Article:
If you bought into the media hype, you knew winter storm Elliot was going to kill us all. Comparisons to the blizzard of ’78 were flying everywhere, and I understand there was nowhere nearby to get eggs, milk, or bread. In reality, we only got about an inch and a half of snow. But the cold. The cold meant doing everything possible to stay inside! With wind chills approaching -40, traveling any further than the sheep barn was not in the cards for us.
But, Xenia had foraged some winter oyster mushrooms ahead of the storm, and I had some old, leftover Neapolitan style pizza dough. It was really too old to make good pizzas, and since the pizza oven is an outdoor only appliance, I wasn’t going to be making pizzas anyway. But, a savory onion, mushroom, and cheese roll for breakfast? That sounds perfect for a cold day next to the wood stove!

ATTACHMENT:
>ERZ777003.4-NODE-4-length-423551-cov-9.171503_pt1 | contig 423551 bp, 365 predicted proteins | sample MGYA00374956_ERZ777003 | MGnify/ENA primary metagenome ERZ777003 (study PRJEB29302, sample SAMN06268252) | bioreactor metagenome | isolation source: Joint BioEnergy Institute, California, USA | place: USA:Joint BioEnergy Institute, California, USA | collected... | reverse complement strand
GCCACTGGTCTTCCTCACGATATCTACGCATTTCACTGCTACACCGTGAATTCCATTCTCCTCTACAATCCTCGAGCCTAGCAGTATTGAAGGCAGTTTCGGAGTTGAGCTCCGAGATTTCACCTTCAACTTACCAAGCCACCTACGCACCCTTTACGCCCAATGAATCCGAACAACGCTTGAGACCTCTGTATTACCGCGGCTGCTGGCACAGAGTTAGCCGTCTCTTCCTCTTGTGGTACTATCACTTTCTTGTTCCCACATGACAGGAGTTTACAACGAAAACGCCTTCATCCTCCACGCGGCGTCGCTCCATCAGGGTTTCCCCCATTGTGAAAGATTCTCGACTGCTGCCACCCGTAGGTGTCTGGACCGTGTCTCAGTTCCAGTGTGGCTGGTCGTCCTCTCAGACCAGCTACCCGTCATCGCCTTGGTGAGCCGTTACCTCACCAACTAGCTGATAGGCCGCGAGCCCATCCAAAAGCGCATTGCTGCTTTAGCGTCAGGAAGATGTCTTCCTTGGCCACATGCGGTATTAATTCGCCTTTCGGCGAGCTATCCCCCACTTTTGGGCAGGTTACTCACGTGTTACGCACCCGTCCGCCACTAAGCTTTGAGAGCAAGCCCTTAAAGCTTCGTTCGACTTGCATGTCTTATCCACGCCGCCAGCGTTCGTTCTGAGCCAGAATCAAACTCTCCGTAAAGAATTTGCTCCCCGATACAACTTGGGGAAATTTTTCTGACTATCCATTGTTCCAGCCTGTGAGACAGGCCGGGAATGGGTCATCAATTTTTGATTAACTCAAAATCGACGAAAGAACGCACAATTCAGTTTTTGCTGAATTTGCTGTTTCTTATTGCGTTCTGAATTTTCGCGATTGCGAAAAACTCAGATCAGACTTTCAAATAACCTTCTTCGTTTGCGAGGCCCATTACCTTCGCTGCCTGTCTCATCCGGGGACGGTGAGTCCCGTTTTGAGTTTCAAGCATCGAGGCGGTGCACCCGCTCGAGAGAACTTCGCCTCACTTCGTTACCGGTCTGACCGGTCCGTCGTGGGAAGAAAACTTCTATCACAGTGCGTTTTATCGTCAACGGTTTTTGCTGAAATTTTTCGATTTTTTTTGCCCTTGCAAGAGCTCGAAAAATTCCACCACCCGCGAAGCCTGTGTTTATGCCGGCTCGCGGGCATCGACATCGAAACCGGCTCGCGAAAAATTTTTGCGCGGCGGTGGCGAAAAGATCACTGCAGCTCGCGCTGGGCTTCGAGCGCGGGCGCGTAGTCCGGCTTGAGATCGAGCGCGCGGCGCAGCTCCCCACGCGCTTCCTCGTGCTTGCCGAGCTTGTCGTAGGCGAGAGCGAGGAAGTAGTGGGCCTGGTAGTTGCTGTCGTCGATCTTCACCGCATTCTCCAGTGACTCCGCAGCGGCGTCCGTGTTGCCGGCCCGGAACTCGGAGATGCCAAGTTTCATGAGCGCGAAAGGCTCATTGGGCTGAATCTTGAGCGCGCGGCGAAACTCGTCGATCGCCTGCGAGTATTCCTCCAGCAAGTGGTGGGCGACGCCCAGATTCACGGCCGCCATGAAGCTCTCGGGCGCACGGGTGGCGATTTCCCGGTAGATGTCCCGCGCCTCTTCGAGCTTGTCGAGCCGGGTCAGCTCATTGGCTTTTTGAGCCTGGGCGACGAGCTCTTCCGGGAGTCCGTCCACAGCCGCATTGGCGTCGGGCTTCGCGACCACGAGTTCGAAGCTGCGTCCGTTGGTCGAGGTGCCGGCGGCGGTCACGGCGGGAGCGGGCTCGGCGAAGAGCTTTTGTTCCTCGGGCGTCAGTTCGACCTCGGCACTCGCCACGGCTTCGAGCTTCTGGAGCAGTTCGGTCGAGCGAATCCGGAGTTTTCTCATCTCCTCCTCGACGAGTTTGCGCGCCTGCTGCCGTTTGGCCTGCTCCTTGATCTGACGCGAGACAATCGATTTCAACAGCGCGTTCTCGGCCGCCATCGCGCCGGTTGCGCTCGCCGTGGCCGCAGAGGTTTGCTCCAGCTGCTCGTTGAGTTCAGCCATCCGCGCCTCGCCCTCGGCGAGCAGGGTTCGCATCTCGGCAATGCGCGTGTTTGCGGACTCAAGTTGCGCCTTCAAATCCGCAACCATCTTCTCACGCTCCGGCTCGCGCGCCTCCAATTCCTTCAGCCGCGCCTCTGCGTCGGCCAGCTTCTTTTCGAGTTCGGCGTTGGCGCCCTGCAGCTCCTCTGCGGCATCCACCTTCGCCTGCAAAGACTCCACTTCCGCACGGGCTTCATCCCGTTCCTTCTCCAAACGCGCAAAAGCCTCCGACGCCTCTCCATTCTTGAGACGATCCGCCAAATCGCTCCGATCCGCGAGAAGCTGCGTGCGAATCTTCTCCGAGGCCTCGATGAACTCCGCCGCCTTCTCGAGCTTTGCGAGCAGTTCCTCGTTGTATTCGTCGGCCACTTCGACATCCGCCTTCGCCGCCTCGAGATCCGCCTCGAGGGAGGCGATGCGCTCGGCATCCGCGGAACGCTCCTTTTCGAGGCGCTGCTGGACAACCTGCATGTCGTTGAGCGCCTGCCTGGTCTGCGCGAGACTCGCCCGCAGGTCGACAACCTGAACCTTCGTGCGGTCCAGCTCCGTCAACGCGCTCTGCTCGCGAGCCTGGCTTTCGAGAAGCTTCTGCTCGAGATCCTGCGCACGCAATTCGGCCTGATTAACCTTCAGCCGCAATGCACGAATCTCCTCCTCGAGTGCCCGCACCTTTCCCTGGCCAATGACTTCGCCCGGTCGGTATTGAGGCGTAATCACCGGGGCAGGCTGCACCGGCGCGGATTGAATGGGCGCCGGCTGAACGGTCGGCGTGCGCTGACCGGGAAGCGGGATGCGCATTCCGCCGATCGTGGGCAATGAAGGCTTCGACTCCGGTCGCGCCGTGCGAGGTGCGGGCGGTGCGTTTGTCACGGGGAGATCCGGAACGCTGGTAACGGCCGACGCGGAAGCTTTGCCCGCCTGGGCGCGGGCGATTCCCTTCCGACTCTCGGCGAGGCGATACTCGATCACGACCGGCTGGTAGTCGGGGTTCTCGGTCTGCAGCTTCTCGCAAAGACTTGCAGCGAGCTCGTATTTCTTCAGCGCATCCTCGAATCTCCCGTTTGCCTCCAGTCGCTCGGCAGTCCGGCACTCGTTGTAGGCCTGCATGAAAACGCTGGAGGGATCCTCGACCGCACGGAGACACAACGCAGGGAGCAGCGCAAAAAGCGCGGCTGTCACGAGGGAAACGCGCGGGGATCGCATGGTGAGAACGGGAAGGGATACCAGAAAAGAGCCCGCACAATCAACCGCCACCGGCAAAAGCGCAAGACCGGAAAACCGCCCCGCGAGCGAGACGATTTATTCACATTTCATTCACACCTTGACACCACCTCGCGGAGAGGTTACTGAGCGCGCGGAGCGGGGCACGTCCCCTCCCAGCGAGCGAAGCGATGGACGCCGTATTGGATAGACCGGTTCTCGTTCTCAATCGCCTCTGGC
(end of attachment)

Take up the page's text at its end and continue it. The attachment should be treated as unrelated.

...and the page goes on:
Even though we’re getting slammed with zucchini, the Tromboncini squash are also starting to come in. Tromboncini are uncommon, but I’m not sure why. They’re very productive, at least in terms of pounds of food produced (though most of the squash tend to be large, so you don’t necessarily have large numbers of them). They are easy to use – they have a long neck that is entirely seedless, then a bulb on the end that contains all of the seeds, and a skin that’s only slightly thicker than zucchini, so most recipes don’t need peeling. They are versatile – they can function both as a summer squash and as a winter squash (though they don’t store quite as long as, say, a butternut). And they are very tasty, with a flavor somewhere between a zucchini and an acorn squash.
Anyway, we have converted a few true believers at market. Most people are afraid to try them, but those who do usually come back for more. But, due either to the massive pile of zucchini on our table, or too few brave culinarians, we had a few left after this week’s markets. So, yesterday was a day to be creative with Tromboncini. Continue reading →